Parents are showing a strong interest in internet safety with 93% of parents establishing rules about usage and time limits, according to a recent Hart/FOSI Survey. Rules are not enough however. Rules need to be followed with check-ins to make sure that kids are learning and following them. One of the first rules we give our children is not to talk to strangers, yet kids are going to websites like Omegle, that opens with the allurement, “Talk To Strangers” and parents don’t know it. We teach our kids not to be bullies, yet cyberbullying continues to escalate with many parents unaware that their child is being bullied. We teach our kids not to lie, yet 7.5 million kids are going on Facebook under the age of 13 by lying about their age without their parents’ knowledge. Parents need to monitor online behavior to make sure kids are following rules of good digital citizenship.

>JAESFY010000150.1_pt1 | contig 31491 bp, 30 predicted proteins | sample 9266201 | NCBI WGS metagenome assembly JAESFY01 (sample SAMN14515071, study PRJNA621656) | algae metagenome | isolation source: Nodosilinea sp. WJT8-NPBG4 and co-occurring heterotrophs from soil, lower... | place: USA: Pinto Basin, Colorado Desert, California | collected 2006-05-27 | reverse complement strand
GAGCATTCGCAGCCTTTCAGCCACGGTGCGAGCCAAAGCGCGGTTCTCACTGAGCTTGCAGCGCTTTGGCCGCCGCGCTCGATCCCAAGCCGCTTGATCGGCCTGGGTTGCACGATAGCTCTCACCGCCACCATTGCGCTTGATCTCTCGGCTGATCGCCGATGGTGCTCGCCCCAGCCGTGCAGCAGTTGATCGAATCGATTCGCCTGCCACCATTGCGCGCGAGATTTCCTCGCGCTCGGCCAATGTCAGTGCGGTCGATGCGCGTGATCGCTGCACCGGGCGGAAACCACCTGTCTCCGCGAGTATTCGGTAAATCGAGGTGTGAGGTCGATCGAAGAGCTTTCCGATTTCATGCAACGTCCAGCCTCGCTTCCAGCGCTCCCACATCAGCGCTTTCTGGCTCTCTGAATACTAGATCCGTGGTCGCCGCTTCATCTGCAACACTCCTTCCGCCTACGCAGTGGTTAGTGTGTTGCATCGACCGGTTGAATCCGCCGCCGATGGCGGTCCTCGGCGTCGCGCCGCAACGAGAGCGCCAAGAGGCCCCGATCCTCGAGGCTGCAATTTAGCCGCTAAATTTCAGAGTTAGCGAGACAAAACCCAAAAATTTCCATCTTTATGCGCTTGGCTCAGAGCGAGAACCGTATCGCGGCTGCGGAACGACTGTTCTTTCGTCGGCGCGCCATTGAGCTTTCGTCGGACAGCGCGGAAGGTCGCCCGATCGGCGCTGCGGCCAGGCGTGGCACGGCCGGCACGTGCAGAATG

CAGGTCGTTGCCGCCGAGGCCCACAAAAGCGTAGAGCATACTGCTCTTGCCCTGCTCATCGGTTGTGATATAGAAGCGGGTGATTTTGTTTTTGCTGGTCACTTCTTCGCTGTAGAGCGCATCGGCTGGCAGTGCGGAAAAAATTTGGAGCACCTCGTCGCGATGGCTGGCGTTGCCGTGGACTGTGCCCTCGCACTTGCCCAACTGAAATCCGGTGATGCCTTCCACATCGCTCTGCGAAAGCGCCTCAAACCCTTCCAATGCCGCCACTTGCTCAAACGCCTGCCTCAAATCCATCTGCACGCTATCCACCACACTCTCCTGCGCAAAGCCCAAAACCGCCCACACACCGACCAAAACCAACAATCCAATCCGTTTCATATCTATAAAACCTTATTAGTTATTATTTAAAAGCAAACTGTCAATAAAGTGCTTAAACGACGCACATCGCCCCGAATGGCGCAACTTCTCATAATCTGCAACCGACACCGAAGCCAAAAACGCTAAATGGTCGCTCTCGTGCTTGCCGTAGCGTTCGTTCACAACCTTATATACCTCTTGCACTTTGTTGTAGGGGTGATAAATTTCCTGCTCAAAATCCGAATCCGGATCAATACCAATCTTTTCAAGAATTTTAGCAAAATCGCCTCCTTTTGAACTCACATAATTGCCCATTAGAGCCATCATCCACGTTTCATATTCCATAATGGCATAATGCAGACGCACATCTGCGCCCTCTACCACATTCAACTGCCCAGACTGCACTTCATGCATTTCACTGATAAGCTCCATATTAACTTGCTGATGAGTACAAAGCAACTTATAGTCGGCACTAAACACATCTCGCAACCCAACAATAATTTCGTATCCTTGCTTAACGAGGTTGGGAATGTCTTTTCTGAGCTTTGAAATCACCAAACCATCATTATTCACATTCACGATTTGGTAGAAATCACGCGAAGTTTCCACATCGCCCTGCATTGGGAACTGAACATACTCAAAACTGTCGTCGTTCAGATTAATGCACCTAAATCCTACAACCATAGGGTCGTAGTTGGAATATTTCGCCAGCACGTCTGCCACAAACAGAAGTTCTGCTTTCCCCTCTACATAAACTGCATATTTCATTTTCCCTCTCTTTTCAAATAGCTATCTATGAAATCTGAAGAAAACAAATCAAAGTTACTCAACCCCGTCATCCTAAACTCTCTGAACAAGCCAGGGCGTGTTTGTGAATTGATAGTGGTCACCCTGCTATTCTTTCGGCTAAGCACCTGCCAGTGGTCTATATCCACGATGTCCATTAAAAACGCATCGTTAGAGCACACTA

Teaching appropriate behavior is ongoing. Reinforcement of what we teach is continuous. The goal is for kids to learn and then ultimately develop their own internal filters so they become responsible, independent digital citizens. As internet safety expert, Larry Magid says, “the best filter is the one between our children’s ears”, but parents need to teach children to be good filters. Monitoring what children are doing online and then teaching appropriate behavior and checking to make sure that our children are learning these behaviors is the best way to help our kids become responsible digital citizens now and when they go out into the world on their own.